Go Phish: Keeping Your Organization Off the Hook

drawing of computer phishing attempt

This guest post is by Connor Rapp, Crew212 member. Thank you for your insight, Connor!

In 2018, roughly 53% of attacks resulted in loss of $500,000 or more. Every year, Cisco releases a Cybersecurity Report that aggregates the key data from other related studies. Pulled from their Security Capabilities Benchmark Study, which surveys over 3,600 respondents across 26 countries, it indicates just how substantial a breach in your technological defenses can be. Therefore, a question must be asked: is your company prepared for an attack?

What is Phishing?

The common definition of phishing is being contacted by an imposter disguised as a legitimate source in an attempt to withdraw sensitive data. I know what some of you reading might be thinking. Why is this called phishing? There are no aquatic fauna included in that definition. In truth, the name “phishing” is actually coined from the attacker having their target “on the hook” and reeling them in. In other words, you are the fish.

One Phish, Two Phish, Red Phish, Blue Phish

Much like there are different species of fish in the sea, phishing can be considered diversified as well. With the introduction and popularization of new technology, phishing has divided itself into multiple subcategories. For the sake of this article, we will focus on what I refer to as The Big Three.

  1. For the categorical ordering of The Big Three, we will start with the most common form, Deceptive Phishing. As the name implies, the purpose is to mislead the target into supplying personal information or the access credentials that can lead to personal information. Typically, these attacks are mass-produced with no specific target in mind. An example of this is an email sent from “Apple iTunes” stating there was a purchase that just occurred on your account. Luckily for you, a direct link has been supplied from which you can sign into your account and verify the (fake) purchase. Most likely, the website that you will be directed to will look eerily similar to that of the actual iTunes website. When you “sign in”, your credentials (both username and password) will be shared with the attacker. Thus, you’ve literally handed them the keys to your account.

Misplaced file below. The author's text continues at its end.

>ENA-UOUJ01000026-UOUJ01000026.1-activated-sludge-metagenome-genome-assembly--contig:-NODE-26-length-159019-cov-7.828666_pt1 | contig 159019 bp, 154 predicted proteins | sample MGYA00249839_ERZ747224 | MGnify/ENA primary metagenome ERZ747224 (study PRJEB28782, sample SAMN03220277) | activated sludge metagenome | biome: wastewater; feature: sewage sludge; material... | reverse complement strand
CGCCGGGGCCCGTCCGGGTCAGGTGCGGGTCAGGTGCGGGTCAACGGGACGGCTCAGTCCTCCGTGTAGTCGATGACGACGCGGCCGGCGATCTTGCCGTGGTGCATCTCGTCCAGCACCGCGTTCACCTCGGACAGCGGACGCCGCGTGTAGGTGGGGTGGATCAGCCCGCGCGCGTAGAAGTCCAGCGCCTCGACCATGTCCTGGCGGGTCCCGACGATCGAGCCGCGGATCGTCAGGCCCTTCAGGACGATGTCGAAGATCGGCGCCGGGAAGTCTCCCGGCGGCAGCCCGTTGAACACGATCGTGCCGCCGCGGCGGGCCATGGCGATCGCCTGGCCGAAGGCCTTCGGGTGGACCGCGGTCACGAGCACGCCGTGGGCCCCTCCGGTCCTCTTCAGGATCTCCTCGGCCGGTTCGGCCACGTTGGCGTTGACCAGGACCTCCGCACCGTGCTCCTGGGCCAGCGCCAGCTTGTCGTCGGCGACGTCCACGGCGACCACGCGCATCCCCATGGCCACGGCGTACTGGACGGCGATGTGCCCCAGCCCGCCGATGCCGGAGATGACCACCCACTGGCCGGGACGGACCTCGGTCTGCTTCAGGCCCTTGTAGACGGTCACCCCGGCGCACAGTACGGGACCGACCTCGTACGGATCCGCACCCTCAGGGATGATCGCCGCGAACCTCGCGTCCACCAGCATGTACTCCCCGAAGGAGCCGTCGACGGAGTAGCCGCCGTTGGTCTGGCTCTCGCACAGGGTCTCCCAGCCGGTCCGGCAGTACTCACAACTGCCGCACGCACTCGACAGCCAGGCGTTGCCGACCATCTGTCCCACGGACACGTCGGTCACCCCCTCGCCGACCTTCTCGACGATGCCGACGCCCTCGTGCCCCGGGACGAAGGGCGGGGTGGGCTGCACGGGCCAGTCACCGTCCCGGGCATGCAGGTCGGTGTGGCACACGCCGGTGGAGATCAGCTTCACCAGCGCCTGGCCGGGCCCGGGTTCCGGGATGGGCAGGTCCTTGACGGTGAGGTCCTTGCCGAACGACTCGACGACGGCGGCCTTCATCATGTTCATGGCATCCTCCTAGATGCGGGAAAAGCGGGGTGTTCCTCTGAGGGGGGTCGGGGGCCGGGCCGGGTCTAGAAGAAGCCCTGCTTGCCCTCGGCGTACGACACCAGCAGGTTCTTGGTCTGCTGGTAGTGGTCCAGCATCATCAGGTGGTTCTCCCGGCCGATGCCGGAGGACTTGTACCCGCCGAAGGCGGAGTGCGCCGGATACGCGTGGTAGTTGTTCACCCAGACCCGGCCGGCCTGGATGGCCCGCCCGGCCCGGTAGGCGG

2. Almost identical in pattern to that of deceptive phishing, albeit with one exception, our second variation concentrates its attack to a limited, if not singular, target. Spear Phishing is personalized in its attempts, where the attackers often have prior knowledge of the victims before launching the attack. As such, it can be expected that this format will be the most common in terms of breaching security of a company.
  3. There are little fish, there are big fish, and there are really big fish. Sometimes, Spear Phishing can be focused on a very high-ranking individual. Attacks such as this are known as Whaling. This variant of phishing is no small matter, as the attackers will typically conduct a great deal of research on their target and instigate with far more organization than other forms.

It should be noted that the three forms listed in this article do not encompass all forms of phishing. There are many niches of phishing and to list all would have made this article far too long. Instead, we will provide a basic anti-phishing education that, if correctly followed, should be able to defend from most attacks.

Finding the Hook

Using a little effort, one might find it’s actually quite easy to distinguish a phishing attempt. Simply looking for a few details can easily reveal a malicious attempt:

  • A large portion of phishing emails are sent from abroad. This means grammar and spelling are often sub-par and easy to notice for an individual that is fluent in English. It is highly unlikely that a major organization (your own included) will send out an email that is seemingly riddled with errors.